by Michelle Lord
Illustrated by Shino Arihara
Spring 2008 • Lee & Low Books • Nonfiction picture book
The true story of Arn Chorn-Pond, Cambodian American musician and human rights activist, who survived the Khmer Rouge work camps by learning to play a musical instrument.
Story: When Arn was a young boy in Cambodia, his days were filled with love, laughter, and the sweet sounds of music. That all changed suddenly in 1975 when Arn’s village was invaded by Khmer Rouge soldiers and his family was torn apart. Arn was taken to a children’s work camp, where he labored long hours in the rice fields under the glaring eyes of threatening soldiers. Overworked, underfed, and in constant fear for his life, Arn had to find a way to survive. When guards asked for volunteers to play music one day, Arn bravely raised his hand—taking a chance that would change the course of his life.
Story Behind the Story: Author Michelle Lord first learned about Arn Chorn-Pond while watching a documentary, and wanted to share his incredible story with young readers. Arn Chorn-Pond spent four years in a Khmer Rouge labor camp before escaping to a refugee camp in Thailand at the age of 12. Eventually he was adopted by one of the volunteers at the camp, who brought Arn to live in the United States.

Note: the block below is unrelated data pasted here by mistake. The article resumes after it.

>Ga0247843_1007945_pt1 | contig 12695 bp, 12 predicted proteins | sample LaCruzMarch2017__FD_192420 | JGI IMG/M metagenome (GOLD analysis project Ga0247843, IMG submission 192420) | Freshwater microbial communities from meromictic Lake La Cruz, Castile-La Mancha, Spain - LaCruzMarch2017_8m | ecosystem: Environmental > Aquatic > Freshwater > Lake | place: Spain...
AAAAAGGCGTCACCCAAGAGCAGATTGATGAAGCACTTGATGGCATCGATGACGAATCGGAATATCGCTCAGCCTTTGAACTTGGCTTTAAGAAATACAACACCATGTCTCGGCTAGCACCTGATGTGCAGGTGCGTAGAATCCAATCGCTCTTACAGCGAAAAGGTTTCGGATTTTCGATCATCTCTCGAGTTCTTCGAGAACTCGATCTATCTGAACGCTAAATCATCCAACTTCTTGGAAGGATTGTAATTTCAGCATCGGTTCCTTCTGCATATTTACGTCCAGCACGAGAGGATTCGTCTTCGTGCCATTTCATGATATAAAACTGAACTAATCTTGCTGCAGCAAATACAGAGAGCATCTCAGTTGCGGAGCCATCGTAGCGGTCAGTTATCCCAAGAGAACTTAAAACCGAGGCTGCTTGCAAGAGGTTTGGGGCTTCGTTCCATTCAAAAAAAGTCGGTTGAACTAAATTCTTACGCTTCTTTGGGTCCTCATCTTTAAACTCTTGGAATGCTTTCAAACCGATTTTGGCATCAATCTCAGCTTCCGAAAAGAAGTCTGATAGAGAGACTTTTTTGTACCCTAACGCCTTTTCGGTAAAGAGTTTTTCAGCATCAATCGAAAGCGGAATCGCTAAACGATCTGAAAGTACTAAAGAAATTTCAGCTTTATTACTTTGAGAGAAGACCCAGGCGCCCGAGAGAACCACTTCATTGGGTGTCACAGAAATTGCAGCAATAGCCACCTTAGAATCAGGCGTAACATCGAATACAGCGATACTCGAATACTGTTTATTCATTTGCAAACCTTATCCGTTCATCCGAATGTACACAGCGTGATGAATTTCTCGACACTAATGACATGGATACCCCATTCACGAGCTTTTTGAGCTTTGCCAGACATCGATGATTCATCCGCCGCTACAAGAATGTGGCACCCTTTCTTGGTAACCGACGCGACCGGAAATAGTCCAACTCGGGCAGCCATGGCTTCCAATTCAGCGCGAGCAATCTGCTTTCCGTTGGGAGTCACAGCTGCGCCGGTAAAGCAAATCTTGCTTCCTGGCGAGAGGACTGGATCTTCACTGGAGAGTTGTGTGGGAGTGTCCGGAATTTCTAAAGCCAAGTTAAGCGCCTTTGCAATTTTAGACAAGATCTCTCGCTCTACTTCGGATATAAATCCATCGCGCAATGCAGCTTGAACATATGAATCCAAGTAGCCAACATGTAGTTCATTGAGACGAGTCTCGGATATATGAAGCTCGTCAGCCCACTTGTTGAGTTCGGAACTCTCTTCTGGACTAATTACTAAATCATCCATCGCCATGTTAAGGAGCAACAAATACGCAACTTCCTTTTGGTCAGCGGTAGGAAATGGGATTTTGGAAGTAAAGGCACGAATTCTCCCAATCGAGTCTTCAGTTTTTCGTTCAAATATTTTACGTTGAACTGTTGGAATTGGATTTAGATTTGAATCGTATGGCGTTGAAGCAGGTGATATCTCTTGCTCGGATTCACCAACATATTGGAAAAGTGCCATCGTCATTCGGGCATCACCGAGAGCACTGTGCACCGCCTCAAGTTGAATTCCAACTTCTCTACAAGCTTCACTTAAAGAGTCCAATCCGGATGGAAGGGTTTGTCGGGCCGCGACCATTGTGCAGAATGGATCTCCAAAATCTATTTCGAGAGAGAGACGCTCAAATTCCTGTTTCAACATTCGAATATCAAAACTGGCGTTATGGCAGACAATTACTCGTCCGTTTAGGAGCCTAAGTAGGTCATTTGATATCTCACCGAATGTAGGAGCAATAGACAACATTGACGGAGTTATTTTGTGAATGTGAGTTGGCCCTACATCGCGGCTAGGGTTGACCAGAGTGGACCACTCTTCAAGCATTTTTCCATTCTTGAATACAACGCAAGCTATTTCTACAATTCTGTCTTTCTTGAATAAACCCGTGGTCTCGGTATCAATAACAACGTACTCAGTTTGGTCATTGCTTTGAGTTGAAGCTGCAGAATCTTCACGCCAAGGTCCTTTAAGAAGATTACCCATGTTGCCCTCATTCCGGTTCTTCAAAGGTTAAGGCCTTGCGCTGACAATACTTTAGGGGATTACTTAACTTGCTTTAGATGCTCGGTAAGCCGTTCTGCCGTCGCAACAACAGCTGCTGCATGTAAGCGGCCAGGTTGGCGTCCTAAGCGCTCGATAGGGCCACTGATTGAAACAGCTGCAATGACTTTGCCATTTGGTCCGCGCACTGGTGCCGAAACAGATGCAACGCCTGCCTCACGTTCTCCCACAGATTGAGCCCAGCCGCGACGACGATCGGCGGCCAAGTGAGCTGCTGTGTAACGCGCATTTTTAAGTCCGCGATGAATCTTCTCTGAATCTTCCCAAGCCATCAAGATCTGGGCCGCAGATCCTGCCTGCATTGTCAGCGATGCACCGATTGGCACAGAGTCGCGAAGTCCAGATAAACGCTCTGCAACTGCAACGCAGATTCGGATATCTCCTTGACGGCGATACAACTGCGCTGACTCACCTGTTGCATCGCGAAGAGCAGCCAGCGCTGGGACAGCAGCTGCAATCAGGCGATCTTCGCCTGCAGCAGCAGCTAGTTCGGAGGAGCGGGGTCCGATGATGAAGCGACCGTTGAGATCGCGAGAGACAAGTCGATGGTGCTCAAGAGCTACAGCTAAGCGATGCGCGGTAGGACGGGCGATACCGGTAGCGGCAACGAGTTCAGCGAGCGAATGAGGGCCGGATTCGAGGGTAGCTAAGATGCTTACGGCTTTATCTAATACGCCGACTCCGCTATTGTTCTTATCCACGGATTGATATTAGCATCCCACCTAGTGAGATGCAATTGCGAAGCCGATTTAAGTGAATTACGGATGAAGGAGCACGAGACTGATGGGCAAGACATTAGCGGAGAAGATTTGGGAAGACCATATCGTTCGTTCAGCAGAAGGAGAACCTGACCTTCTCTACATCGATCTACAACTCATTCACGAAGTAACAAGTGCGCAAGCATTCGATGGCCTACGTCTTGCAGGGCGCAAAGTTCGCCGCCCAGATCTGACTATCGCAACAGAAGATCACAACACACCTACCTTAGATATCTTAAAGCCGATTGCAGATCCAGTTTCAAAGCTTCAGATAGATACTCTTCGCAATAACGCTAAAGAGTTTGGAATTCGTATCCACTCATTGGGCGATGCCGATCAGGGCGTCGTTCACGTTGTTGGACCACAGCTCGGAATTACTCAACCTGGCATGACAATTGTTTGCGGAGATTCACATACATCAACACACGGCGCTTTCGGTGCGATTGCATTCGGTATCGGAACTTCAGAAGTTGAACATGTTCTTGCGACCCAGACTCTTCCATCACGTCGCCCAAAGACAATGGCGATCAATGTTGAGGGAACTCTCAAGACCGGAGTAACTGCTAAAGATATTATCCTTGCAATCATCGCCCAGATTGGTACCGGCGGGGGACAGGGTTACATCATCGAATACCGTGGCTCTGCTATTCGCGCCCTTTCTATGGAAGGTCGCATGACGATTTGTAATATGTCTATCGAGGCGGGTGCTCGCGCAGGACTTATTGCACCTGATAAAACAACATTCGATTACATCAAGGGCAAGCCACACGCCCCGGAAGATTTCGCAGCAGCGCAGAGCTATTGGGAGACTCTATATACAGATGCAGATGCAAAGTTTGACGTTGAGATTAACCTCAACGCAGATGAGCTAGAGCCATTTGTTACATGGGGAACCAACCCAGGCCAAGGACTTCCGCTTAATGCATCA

Years later, Arn (pictured in photo) founded the Children of War Organization and in 1988 received the Reebok Human Rights award for his work with survivors of war. He also created the Cambodian Living Arts program to support Cambodian artists and musicians who had been left in poverty after the Pol Pot regime.
A Song for Cambodia was named an honor book in Social Studies by the Society of School Librarians International (SSLI).
“Amazing and inspiring, this biography is an excellent choice for multicultural studies.”
“A sensitive reconstruction . . . effectively captures the terror and tension of life under the Pol Pot regime. Arihara crafts somber scenes in broad brushstrokes to illustrate this important story of devastation and rebuilding in Southeast Asia.”
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